Disclosure: I grew up in the city of Gloversville in upstate New York where Richard Russo–-six years my junior–-was born and raised and which plays a major role in this family memoir.
A number of my Gloversville friends who read Elsewhere expressed disappointment and even anger over Richard Russo’s treatment of the city of their youth in his family memoir. Reflecting on the Prologue, which is a shorter version of a piece published by Granta, the British literary magazine in 2010, they feel Russo focused on the negative side of the glove industry and ignored the benefits which accrued to the community, such as inexpensive housing, better than decent schools, public parks and recreation, a high number of doctors per capita, et al––benefits some of which remain long after the glove industry’s near total demise.
While I’m in agreement that the glove industry balance sheet needs to consider the contributions it made to Gloversville as well as the negatives, I stand with Russo in stating that the cost was extremely high for those whose livelihood put them in harm’s way. Working in the glove industry––especially in the tanneries was extremely dangerous due to the use of toxic chemicals, but in addition to the healthcare issues, the exploitation of women who worked piece rate wages from their homes and the denigration of the skills of a generation of cutters who came over from Europe as described in Russo’s Granta article as well as in Herbert M. Engel’s study Shtetl in the Adirondacks (1991), the industry owners backed by the holders of political power in Fulton County used red-baiting and other vicious tactics to break the leather workers’ union locking them out of the shops in the winter of 1949-1950 and thereby reducing even further their economic straits. The cost of supporting one’s family by working in the glove industry increased dramatically after World War II, just as the industry was declining in the face of overseas competition.
That said, however, the focus of Elsewhere is truly not on Gloversville. It’s a book about Russo’s relationship with his mother, who while she had a love-hate relationship with Gloversville, would have had the same feelings if she lived in Amsterdam, Troy, Elmira or any of the other cities in the heartland of America’s 19th century industrial revolution, cities which by the mid-twentieth century were in rapid decline, their industrial bases gone resulting in the disappearance of opportunities for non-college educated workers.
In her later years, Mrs. Russo often harked back to her job with the General Electric Company in Schenectady––to which she commuted from Gloversville. She often stated she wished she’d hadn’t left that job because of the status it imparted and the way that company treated their employees. To some extent she was deluding herself because employment at General Electric began to decline in the late 1960s as that company evolved away from production of turbines and other large industrial machinery to more technology driven fields such as medical research which means even had she stayed in Gloversville and not gone to Arizona with her son when he started college in 1967, she might have been let go as so many others were when GE closed buildings and offices in Schenectady.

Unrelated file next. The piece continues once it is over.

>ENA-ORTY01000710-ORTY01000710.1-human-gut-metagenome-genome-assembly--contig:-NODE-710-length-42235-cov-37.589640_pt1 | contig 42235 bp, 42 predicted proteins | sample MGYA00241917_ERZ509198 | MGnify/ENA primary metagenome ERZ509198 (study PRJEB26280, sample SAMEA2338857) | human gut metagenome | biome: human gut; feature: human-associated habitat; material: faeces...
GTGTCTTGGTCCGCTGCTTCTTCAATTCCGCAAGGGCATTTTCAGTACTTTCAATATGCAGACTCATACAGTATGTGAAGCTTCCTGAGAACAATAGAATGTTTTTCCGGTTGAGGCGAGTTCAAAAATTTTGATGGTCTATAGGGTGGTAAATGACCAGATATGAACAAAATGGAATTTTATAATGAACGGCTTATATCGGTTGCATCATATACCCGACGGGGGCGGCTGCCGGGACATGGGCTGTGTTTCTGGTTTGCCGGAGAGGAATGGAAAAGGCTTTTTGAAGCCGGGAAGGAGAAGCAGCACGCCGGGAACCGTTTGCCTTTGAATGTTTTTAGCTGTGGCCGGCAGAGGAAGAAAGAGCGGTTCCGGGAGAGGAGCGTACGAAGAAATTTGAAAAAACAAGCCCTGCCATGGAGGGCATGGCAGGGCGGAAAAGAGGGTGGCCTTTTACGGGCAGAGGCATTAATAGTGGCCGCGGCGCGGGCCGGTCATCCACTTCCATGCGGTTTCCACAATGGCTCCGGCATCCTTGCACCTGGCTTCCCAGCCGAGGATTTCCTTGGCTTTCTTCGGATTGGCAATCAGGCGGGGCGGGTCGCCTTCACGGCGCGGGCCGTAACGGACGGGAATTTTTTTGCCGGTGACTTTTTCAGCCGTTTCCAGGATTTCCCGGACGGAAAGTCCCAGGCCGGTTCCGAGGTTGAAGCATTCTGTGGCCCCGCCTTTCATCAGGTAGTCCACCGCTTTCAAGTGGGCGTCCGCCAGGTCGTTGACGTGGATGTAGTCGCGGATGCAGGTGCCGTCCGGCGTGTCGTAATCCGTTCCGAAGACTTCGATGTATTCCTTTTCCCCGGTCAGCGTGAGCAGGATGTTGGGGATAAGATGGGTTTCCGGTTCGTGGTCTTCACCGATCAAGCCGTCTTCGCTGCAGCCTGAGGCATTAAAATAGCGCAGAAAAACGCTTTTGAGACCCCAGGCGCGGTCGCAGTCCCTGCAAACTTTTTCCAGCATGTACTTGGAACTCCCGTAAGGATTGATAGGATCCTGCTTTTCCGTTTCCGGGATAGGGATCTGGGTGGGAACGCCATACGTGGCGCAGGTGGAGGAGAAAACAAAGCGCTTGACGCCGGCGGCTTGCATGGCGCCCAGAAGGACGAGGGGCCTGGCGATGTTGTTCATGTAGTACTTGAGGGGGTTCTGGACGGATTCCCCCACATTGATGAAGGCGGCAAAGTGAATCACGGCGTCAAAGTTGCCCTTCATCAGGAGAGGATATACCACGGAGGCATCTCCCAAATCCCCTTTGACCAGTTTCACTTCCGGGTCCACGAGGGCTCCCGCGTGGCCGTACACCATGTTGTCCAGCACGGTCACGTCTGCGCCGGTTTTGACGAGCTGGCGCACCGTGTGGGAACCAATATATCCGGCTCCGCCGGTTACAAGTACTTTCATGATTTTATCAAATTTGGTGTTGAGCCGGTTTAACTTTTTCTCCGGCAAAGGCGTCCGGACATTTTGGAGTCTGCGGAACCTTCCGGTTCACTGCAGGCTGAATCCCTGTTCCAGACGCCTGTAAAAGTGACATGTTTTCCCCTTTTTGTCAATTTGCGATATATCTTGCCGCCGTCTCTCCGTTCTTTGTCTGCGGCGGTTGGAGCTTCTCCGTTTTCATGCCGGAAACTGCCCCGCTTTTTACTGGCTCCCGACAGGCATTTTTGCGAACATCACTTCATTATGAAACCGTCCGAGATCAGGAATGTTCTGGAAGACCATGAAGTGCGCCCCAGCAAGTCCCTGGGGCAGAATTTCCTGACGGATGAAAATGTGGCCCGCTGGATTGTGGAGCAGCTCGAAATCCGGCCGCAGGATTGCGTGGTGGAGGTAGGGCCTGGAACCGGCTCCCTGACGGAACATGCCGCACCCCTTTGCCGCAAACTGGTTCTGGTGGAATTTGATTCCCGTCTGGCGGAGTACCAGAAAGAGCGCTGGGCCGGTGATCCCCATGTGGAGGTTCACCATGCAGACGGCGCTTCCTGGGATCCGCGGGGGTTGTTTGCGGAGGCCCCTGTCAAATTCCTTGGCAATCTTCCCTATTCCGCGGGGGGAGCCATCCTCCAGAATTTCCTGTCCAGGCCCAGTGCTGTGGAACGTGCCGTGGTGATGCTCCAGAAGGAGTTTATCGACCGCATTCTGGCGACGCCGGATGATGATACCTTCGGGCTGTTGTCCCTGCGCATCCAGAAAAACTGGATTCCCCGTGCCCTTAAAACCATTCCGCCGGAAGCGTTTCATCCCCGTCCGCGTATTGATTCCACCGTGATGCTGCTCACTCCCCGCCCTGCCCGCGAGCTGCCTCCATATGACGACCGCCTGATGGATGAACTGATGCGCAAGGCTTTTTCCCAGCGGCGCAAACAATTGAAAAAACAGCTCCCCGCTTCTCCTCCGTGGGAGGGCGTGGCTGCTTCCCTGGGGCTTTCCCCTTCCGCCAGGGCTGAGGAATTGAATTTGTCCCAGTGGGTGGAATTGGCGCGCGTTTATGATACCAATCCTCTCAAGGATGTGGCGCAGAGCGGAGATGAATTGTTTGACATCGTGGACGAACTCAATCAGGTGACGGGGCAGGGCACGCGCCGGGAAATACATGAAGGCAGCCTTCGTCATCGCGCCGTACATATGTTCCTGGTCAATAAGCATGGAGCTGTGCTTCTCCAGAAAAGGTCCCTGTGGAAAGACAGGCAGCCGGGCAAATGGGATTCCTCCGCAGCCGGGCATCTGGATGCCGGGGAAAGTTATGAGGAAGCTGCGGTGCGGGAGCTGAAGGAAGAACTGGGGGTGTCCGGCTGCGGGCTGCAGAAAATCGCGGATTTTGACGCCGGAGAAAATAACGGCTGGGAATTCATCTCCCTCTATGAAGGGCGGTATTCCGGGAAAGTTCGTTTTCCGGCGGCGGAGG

Elsewhere is not an easy read, as it is a story that does not have a happy ending. Certainly for people in the mental health field, it must be agonizingly difficult to read about the trauma inflicted by the deteriorating mental health of this woman on her son and his family. Truth be told, it is likely that many families could share similar stories as recognition and treatment of the condition Mrs. Russo suffered was rare in those days and the kind of help she received––mainly medications that deadened her senses––only temporarily hid symptoms rather than addressed the underlying cause. Only when Russo learned that one of his daughters was afflicted with similar behavior did he learn that obsessive-compulsive disorder is a treatable condition.
One of the characteristics of Richard Russo’s novels that makes them so popular is the humane treatment of his characters. There are few if any truly evil people in his stories––nor are there paragons of perfection. Compassion doesn’t mean Russo ignores the seedier sides of life; it just means he shows us the heroic can exist in the midst of decline. In Elsewhere, he doesn’t blame Gloversville for his mother’s condition; it merely served as a convenient excuse when she lived there as a place that didn’t allow her to have the kind of life she desired.
For Gloversville, the battle continues. Heroic efforts have been put forth by some, resulting in good things in face of great obstacles. When you drive down Main Street in 2013 you will see a thriving food coop, for example, which offers healthy foods at reasonable prices. You’ll also see empty buildings and you may notice people who seem to have walked off the pages of Russo’s novels.
Let’s hope this city continues to inspire Russo to help us understand our neighbors and ourselves while its residents continue the good fight to restore the kind of community where each person has a chance to make the life they desire.